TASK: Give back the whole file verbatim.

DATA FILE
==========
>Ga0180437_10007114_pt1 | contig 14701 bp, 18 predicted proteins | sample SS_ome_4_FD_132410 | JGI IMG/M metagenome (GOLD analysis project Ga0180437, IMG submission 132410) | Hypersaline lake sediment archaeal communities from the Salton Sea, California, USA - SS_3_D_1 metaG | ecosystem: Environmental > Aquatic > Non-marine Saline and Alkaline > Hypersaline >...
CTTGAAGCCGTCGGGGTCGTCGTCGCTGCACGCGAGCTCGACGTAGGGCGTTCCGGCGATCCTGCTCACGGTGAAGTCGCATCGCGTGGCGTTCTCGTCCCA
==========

>Ga0180437_10007114_pt1 | contig 14701 bp, 18 predicted proteins | sample SS_ome_4_FD_132410 | JGI IMG/M metagenome (GOLD analysis project Ga0180437, IMG submission 132410) | Hypersaline lake sediment archaeal communities from the Salton Sea, California, USA - SS_3_D_1 metaG | ecosystem: Environmental > Aquatic > Non-marine Saline and Alkaline > Hypersaline >...
CTTGAAGCCGTCGGGGTCGTCGTCGCTGCACGCGAGCTCGACGTAGGGCGTTCCGGCGATCCTGCTCACGGTGAAGTCGCATCGCGTGGCGTTCTCGTCCCA